Wake Forest medical students have clinical sessions with standardized patients – SPs for short – during all four of their years at the school. To give the students the most realistic experience possible, the sessions are held in specially equipped examination rooms at the Bowman Gray Center for Medical Education and cover a wide variety of medical scenarios – such as conducting a routine physical examination, diagnosing a minor ailment or delivering a negative prognosis about a life-threatening disease – with all types of people.

Wake Forest School of Medicine currently has a roster of 85 patient actors, said Kendall Freeman, manager of the Standardized Patient Program, which is part of the school’s Center for Experiential and Applied Learning. These men and women range in age from 20 to 75, have body types spanning the spectrum from athletic to obese, are members of different racial and ethnic groups and come from diverse socioeconomic, educational and occupational backgrounds.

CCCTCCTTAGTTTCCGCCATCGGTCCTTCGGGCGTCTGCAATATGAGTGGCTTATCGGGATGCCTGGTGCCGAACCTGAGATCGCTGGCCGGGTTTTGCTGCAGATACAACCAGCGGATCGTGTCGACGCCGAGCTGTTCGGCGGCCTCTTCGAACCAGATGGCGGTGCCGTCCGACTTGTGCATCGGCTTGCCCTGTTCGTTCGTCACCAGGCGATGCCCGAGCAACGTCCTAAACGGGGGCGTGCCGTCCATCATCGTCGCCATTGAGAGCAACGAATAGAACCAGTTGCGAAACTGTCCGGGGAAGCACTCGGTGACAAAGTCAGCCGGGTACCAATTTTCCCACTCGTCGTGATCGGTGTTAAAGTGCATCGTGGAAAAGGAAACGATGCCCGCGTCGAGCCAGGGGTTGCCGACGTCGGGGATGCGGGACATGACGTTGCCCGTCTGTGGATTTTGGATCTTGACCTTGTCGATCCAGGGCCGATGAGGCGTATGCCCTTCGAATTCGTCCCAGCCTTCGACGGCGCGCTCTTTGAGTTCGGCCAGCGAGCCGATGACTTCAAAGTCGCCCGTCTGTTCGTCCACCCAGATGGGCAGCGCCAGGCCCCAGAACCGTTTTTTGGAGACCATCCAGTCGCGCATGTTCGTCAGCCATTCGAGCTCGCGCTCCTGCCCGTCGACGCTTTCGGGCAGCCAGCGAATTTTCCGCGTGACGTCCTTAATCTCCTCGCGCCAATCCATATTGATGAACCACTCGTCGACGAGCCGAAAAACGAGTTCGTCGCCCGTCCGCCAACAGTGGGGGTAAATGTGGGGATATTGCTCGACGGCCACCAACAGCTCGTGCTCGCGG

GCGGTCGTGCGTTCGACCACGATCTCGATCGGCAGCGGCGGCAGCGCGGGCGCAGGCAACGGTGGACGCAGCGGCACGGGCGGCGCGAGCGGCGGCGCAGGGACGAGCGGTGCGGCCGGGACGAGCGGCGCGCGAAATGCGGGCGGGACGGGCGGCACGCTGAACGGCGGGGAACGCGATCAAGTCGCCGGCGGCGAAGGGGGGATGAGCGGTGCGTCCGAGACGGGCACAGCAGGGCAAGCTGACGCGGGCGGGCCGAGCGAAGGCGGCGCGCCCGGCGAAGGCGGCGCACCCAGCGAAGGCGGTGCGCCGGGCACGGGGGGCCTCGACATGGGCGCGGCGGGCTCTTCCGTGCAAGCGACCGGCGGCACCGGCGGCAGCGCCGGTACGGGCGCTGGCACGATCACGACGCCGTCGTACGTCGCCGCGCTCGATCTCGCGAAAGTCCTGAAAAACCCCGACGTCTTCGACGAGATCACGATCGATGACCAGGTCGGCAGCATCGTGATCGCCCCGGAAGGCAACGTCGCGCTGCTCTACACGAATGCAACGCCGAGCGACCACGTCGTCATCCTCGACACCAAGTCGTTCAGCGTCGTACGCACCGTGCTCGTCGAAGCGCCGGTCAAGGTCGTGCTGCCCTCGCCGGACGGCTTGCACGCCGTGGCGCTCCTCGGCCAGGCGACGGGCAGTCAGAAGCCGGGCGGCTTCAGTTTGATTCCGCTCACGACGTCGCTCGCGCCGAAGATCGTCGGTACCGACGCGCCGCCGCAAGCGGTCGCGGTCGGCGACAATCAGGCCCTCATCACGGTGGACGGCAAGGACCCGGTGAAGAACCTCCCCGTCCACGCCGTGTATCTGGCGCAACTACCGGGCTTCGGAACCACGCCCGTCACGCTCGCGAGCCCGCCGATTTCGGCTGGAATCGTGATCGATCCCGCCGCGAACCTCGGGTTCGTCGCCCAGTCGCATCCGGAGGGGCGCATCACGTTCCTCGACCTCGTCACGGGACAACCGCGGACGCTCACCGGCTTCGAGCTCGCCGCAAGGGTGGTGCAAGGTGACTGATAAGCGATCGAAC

“Right now we have pretty much everybody,” Freeman said.

To maintain that mix, hiring is done on the basis of demographic need, Freeman said. Otherwise, there are no requirements for becoming a standardized patient, and acting experience is definitely not necessary. That’s because SPs are obliged to strictly stick to the script in the clinical sessions, for which the medical aspects are standardized to allow for direct comparison and consistent evaluation of the students’ clinical skills.

At Wake Forest School of Medicine, newly hired standardized patients undergo a full day of training. To prepare for sessions with students, all SPs receive, usually one or two weeks in advance, detailed instructions and, if needed, additional training for the particular medical scenario.

And while emoting and improvisation are taboo, the SPs are, in addition to presenting a specific medical condition, sometimes called on to portray patients with assorted attitudes, behaviors or issues related to or independent of their health status.

“There are patients who intentionally make it difficult for us to get the information we need,” said West-Livingston, who is pursuing a Ph.D. along with her medical degree. “The sessions also can include what are called opportunities for empathy, where they’ll say ‘I’m worried about my job’ or ‘My insurance doesn’t cover that’ and we have to take a break from the diagnostic side and focus on the human aspect.”